Hear me out on this one. Yes, this may be a thinly veiled excuse to show you pictures of my cats. I’m going to go ahead and say that 2 weeks after graduation, I have not yet become a crazy cat lady. But I do spend a lot of time with these little fools. Some people hate cats (which is kind of mean; look how adorable they are) but I tend to think that they are pretty smart. Here are some things that I think we can learn from cats:
Make your positive attributes outweigh your shortcomings.
I’m kind of allergic to my parents’ cats. Not that I need to have shots or anything, but they make me pretty uncomfortable sometimes. However, their other cat-like attributes outweigh the fact that they make me sneeze. They will always make me sneeze, but I’m willing to overlook that because they entertain me, they sit on the couch and watch Food Network with me without complaining, and they are very generous about posing for Instagram photos. We all do things that make other people not that happy. This is just how the world works. But we should make sure that our positive characteristics that serve to improve and enlighten others’ lives are our defining factors. That way, we can be pretty sure that our friends and coworkers won’t (metaphorically) give us to the animal shelter.
Take calculated risks.
This morning I found my sort of fat and arthritic cat, Gwen, strutting around on the kitchen counter. He (yes, Gwen is a “he”; the cat’s gender dysphoria is a topic for another day) had to use a complex network of items in the kitchen to get up there and he couldn’t really get down without help. But he was up there rooting around in cupboards, checking out the sink and coffee maker, having a grand old time. Gwen’s life doesn’t usually get beyond the height of the sofa, so this was a big endeavor. And like I said, he couldn’t jump down from the counter once he got up there. This didn’t stop him, though. Seize opportunities when they present themselves. Carpe diem! But know that you might not be able to get down off of the counter (so to speak) so make sure you have some kind of backup plan.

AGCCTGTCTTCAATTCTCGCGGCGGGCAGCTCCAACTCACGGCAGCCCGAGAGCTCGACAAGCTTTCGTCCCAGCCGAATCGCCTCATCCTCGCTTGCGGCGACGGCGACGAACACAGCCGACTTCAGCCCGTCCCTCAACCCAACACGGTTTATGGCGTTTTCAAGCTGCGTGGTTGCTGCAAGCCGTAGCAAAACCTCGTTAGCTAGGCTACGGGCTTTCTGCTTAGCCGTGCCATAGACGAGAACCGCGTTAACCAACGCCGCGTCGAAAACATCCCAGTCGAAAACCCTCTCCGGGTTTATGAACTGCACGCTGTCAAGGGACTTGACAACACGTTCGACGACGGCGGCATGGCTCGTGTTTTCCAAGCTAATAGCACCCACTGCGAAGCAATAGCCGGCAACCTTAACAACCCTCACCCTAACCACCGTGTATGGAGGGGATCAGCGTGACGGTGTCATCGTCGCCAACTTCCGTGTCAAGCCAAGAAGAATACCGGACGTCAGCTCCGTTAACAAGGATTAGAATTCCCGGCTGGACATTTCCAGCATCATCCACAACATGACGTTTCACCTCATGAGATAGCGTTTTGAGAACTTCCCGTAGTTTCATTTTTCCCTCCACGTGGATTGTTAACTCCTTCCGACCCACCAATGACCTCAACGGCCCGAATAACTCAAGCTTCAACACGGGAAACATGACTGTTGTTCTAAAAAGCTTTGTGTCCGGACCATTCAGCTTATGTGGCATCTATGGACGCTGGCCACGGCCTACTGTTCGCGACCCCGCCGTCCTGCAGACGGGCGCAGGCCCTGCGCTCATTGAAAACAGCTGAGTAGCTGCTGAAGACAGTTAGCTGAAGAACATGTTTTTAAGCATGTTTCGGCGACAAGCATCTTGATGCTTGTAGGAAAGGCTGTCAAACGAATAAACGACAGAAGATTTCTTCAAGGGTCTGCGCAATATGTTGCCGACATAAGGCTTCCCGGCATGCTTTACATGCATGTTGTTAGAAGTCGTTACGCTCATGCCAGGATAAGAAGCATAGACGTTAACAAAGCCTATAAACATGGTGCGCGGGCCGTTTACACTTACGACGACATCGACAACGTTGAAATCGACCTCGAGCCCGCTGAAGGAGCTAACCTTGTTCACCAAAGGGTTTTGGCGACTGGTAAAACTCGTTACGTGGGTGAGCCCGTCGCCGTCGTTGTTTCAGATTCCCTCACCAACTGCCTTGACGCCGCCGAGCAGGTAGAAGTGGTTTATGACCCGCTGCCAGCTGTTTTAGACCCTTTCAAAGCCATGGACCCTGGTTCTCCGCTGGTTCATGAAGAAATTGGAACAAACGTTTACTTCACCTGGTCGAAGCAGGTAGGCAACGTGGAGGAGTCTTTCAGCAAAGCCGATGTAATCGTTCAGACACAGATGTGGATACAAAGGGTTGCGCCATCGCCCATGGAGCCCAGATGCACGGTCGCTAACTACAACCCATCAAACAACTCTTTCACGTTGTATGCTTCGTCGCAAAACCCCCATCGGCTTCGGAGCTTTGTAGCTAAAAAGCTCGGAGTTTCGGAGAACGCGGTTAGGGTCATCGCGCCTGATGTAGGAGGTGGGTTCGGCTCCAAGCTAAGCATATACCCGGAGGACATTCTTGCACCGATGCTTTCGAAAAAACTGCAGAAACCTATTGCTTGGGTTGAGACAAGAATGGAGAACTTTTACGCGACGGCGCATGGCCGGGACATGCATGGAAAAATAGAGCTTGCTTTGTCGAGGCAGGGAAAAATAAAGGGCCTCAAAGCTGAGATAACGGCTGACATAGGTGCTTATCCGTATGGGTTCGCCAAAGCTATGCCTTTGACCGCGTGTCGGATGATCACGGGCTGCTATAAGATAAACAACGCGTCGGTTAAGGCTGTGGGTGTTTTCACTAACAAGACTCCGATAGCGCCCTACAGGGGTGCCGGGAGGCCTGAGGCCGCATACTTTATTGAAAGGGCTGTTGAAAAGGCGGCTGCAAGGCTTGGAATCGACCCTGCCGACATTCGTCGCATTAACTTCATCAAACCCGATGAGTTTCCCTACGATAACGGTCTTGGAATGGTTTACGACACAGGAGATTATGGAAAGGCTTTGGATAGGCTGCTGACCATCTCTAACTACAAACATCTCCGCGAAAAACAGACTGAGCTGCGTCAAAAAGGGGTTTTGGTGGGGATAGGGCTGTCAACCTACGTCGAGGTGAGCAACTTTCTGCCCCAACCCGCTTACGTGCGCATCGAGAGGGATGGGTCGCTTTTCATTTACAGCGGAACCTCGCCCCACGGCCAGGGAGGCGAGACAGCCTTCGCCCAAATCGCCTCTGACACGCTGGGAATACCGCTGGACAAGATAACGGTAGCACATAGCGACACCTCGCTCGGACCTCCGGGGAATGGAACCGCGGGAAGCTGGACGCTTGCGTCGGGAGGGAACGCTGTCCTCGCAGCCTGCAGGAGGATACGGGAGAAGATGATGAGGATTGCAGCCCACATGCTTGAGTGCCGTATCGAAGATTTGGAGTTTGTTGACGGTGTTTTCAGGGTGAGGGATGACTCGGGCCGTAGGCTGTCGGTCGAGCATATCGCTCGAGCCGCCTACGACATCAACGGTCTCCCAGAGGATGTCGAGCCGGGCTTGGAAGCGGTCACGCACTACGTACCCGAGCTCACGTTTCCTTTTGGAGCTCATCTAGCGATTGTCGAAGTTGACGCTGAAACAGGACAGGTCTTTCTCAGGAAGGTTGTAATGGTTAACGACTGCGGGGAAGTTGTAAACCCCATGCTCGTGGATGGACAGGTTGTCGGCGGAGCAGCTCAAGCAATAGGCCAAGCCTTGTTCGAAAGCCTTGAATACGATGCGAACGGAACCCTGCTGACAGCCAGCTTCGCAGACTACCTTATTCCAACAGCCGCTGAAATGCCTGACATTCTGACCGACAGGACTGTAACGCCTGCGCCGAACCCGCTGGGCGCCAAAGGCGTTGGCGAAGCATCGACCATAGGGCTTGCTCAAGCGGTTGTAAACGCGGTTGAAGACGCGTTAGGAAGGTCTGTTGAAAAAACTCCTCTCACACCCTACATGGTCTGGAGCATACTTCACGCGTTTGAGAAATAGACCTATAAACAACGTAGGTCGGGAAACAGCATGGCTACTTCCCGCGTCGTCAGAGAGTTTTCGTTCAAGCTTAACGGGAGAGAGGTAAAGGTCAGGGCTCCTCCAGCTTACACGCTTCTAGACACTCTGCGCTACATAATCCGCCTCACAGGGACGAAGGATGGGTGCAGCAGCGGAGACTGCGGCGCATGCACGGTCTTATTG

I think this is why many people don’t like cats. They are eventually going to get what they want. Whether by their insistent purring, passive-aggressive acts like tipping over their water, or just walking around your feet until you notice them, the cats are going to make you bend to their will. The lesson here is that if you want to get treats (metaphorically, again) you need to focus on that goal and be able to exert influence, charisma, and dedication to get others to help you reach it.
Take time to appreciate the world around you.
Cats are expert observers. I am not suggesting that you actually go sit in a window for hours, but how often do we really take the time to stop to look at and listen to our environments? It’s about getting outside of yourself and keeping your eyes and ears open to what’s occurring every day. I was recently driving down a road that I’ve driven a thousand times, but I was in the passenger seat instead of the driver’s seat. I noticed three or four things I had never noticed before, simply because I wasn’t looking before. We can go through our entire lives with things sitting right outside the window that we never take time to see.
Sleep is important.
I’ve said this before and I’ll say it again: there is really nothing to be gained from skimping on resting and rejuvenating one’s body. I have no idea, scientifically speaking, why cats sleep so much, but this tactic seems to be working for them. Getting sufficient sleep makes us more productive, healthier, and friendlier. Those are really enough reasons for me.
What other lessons have you learned from the animals in your life?